To grill: Technically Jamaicans grill jerk pork using the direct method, but the low heat and corrugated tin cover they use produces an effect similar to indirect grilling. And, indirect grilling requires less attention than direct grilling here. Take your choice.

If you are grilling using the indirect method, set up the grill for indirect grilling and preheat it to medium. When ready to cook, if you are using a gas grill, add the wood chips and allspice berries to the smoker box or place them in a smoker pouch under the grate. If you are using a charcoal grill, toss the wood chips and allspice berries on the coals. Arrange the butterflied pork, fat side up, in the center of the grate over the drip pan and away from the heat and cover the grill.

If you are grilling using the direct method, set up the grill for direct grilling and preheat it to medium-low. When ready to cook, if you are using a charcoal grill, toss half of the wood chips and allspice berries on the coals. If you are using a gas grill, add the wood chips and allspice berries to the smoker box or place them in a smoker pouch under the grate. Arrange the butterflied pork, fat side up, on the hot grate and cover the grill. Toss the remaining wood chips and allspice berries on the coals when you turn the pork; keep the grill covered.

Grill the pork until it is darkly browned and very tender, 40 to 60 minutes using the indirect method; about 20 minutes per side using the direct method. Use an instant-read meat thermometer to test for doneness, inserting it through the side of the pork. When done the internal temperature should be about 190°F to 195°F.

To serve, transfer the jerk pork to a cutting board and let it rest, loosely covered with aluminum foil, for 10 minutes. Using a cleaver, whack the pork into bite-size pieces. Traditionally, jerk pork is served on waxed paper to be eaten with your fingers.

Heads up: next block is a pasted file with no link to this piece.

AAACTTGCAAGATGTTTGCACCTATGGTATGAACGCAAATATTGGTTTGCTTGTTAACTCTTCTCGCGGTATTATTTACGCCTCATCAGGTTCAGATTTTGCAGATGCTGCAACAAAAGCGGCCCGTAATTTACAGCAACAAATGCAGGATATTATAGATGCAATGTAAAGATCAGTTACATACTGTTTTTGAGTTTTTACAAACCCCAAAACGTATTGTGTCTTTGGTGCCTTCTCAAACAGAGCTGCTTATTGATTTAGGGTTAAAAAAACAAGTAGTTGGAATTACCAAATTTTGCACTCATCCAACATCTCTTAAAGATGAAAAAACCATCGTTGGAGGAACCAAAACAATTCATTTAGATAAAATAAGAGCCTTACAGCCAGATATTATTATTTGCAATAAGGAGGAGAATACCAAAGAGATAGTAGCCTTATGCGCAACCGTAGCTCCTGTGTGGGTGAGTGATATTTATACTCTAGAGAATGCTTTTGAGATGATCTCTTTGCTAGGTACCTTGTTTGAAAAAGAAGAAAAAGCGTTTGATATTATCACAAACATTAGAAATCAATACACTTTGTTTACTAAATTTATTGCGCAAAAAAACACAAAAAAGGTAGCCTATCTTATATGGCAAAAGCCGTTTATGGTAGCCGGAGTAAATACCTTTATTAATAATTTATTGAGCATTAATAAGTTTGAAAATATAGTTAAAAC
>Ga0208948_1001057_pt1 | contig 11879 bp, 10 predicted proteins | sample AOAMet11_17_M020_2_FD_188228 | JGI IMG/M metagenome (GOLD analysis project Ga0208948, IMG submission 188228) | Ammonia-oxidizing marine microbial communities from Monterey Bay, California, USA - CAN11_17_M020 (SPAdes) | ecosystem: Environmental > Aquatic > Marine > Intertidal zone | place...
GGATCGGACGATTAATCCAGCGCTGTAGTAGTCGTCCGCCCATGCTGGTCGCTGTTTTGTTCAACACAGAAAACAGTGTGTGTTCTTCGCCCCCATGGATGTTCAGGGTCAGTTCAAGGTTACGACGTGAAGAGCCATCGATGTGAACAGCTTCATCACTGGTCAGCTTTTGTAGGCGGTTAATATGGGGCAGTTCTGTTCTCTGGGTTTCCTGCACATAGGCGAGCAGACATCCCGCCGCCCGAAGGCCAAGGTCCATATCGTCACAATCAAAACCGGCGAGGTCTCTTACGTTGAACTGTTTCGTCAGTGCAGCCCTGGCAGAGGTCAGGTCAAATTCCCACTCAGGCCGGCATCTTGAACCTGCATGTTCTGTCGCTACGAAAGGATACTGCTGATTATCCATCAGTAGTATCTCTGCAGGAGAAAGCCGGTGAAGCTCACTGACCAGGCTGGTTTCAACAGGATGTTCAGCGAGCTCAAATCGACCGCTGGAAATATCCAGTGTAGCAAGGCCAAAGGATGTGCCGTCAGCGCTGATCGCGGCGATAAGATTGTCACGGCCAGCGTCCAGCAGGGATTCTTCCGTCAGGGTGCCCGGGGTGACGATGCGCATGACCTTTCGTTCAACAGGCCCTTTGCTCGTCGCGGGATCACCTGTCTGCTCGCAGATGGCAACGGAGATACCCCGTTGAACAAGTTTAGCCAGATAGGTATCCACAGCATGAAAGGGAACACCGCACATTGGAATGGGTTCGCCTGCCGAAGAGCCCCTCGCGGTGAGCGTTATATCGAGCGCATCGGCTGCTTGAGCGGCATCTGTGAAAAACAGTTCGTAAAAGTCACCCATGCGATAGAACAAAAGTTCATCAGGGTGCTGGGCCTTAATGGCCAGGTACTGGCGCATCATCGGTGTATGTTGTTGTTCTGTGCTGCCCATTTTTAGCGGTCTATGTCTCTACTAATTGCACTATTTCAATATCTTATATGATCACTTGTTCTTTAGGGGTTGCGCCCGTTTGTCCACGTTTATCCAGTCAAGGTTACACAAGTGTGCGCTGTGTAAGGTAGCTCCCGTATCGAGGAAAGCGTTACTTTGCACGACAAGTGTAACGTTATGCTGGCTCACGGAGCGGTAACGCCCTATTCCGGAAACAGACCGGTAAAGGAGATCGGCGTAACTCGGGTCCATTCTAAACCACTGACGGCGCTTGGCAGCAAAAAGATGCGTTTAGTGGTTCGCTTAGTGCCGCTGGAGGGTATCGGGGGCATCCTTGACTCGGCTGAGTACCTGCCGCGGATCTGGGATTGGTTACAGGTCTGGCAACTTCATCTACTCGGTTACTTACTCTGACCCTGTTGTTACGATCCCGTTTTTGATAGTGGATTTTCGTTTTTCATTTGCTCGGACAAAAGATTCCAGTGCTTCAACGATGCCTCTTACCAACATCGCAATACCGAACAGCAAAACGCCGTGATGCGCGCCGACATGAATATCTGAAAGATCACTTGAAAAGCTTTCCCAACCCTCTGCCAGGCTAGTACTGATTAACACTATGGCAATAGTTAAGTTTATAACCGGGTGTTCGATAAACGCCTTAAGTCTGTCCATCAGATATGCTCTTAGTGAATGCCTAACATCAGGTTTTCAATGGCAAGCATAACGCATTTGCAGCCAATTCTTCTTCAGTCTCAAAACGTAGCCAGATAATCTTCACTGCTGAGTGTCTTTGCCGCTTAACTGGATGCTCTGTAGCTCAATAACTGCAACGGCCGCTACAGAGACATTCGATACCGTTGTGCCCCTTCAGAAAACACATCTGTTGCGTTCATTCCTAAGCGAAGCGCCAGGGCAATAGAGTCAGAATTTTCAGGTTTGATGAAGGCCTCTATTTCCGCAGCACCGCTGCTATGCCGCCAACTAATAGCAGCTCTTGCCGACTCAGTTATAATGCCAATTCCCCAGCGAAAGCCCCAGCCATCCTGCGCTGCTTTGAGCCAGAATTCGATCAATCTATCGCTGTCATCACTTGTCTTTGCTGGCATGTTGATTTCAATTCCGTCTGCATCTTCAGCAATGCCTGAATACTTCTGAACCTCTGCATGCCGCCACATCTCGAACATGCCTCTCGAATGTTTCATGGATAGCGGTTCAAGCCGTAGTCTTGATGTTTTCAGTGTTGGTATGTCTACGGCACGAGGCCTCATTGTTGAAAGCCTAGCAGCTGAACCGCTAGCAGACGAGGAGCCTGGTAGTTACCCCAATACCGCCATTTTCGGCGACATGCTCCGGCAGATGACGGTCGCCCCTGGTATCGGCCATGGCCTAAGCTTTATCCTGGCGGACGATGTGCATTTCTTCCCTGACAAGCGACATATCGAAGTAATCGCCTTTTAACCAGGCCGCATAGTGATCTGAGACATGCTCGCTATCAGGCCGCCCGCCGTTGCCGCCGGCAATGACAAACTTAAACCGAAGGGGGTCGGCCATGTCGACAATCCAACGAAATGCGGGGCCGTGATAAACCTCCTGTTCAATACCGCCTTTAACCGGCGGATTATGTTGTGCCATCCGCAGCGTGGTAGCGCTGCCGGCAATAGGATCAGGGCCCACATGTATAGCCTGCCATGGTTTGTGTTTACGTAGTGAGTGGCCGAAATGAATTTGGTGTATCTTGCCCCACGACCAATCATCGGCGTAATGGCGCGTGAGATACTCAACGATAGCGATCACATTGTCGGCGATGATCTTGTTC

Laugh, learn and liven up your taste buds!




Have you ever had a Beer Butt? March 18, 2011

Filed under: Entree Recipes — celebrationgoddess @ 5:54 pm

FOODIE FRIDAY – (enjoy a new recipe to try this weekend!)

Here is a delicious way of making a TOTALLY moist chicken. I made one the other night. So so easy!!!

First you take a beer and drink half the can. Yes that’s what I said. You only need half the beer inside the can to put up the chick’s butt!

You put the beer in the holder.

Prepped butt

You season the outside of the chicken with salt ‘n peppa, garlic powder and onion powder. Oil her down with vegetable oil. Then shove the chicken on to the beer can.

Baked Butt

Bake the chicken until the internal temp is 180 degrees.  Let the chicken rest for 10 minutes and the remove it from the can. Carve and enjoy the moistness. It’s really good I’m telling you! Happy Friday!

Laugh, learn and liven up your taste buds!



Put a little shepherd in your life! March 11, 2011

Filed under: Entree Recipes — celebrationgoddess @ 11:27 pm

FOODIE FRIDAY – (enjoy a new recipe to try this weekend!)

It’s that time again! Ground meat, gravy and garlicy mashed potato. Delicious! And I just read that
shepherd’s pie is made with lamp and cottage pie with beef. So really this is cottage pie!


  • 1 1/2 lbs ground beef
  • 1 cup chopped onion
  • 2 garlic cloves, minced
  • 1/4 cup flour
  • 1/4 teaspoon salt
  • 1/4 teaspoon pepper
  • 1/4 teaspoon dried thyme
  • 1/4 teaspoon savory
  • 2 cups beef stock (my original recipe called for consomme)
  • 2 teaspoons Worcestershire sauce
  • 1 bay leaf
  • 1/2 cup finely diced carrot
  • 1/2 cup peas
  • 1/2 cup corn